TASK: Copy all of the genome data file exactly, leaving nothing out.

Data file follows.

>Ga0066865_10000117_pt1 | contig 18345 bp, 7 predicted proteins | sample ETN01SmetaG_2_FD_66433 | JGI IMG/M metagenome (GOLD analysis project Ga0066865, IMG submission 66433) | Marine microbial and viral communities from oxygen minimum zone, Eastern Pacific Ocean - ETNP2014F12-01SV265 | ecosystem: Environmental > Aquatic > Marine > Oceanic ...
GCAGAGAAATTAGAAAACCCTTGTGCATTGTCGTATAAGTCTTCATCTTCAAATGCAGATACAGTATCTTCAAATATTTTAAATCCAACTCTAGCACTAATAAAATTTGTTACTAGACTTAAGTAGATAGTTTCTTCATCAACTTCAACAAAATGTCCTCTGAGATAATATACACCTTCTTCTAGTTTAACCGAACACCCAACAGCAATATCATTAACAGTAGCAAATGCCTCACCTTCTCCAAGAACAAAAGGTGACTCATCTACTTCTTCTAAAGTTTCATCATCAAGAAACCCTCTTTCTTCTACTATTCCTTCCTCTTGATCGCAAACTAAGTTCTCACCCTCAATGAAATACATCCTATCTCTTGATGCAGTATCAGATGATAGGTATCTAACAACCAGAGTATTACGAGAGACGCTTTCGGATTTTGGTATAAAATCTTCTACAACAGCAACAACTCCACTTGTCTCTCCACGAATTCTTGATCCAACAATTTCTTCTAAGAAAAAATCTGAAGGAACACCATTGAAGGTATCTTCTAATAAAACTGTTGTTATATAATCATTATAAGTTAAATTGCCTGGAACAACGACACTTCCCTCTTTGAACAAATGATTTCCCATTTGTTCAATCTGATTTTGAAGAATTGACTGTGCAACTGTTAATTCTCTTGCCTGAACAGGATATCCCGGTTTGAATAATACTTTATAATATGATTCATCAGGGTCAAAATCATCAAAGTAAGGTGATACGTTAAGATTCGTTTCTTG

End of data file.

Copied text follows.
>Ga0066865_10000117_pt1 | contig 18345 bp, 7 predicted proteins | sample ETN01SmetaG_2_FD_66433 | JGI IMG/M metagenome (GOLD analysis project Ga0066865, IMG submission 66433) | Marine microbial and viral communities from oxygen minimum zone, Eastern Pacific Ocean - ETNP2014F12-01SV265 | ecosystem: Environmental > Aquatic > Marine > Oceanic ...
GCAGAGAAATTAGAAAACCCTTGTGCATTGTCGTATAAGTCTTCATCTTCAAATGCAGATACAGTATCTTCAAATATTTTAAATCCAACTCTAGCACTAATAAAATTTGTTACTAGACTTAAGTAGATAGTTTCTTCATCAACTTCAACAAAATGTCCTCTGAGATAATATACACCTTCTTCTAGTTTAACCGAACACCCAACAGCAATATCATTAACAGTAGCAAATGCCTCACCTTCTCCAAGAACAAAAGGTGACTCATCTACTTCTTCTAAAGTTTCATCATCAAGAAACCCTCTTTCTTCTACTATTCCTTCCTCTTGATCGCAAACTAAGTTCTCACCCTCAATGAAATACATCCTATCTCTTGATGCAGTATCAGATGATAGGTATCTAACAACCAGAGTATTACGAGAGACGCTTTCGGATTTTGGTATAAAATCTTCTACAACAGCAACAACTCCACTTGTCTCTCCACGAATTCTTGATCCAACAATTTCTTCTAAGAAAAAATCTGAAGGAACACCATTGAAGGTATCTTCTAATAAAACTGTTGTTATATAATCATTATAAGTTAAATTGCCTGGAACAACGACACTTCCCTCTTTGAACAAATGATTTCCCATTTGTTCAATCTGATTTTGAAGAATTGACTGTGCAACTGTTAATTCTCTTGCCTGAACAGGATATCCCGGTTTGAATAATACTTTATAATATGATTCATCAGGGTCAAAATCATCAAAGTAAGGTGATACGTTAAGATTCGTTTCTTG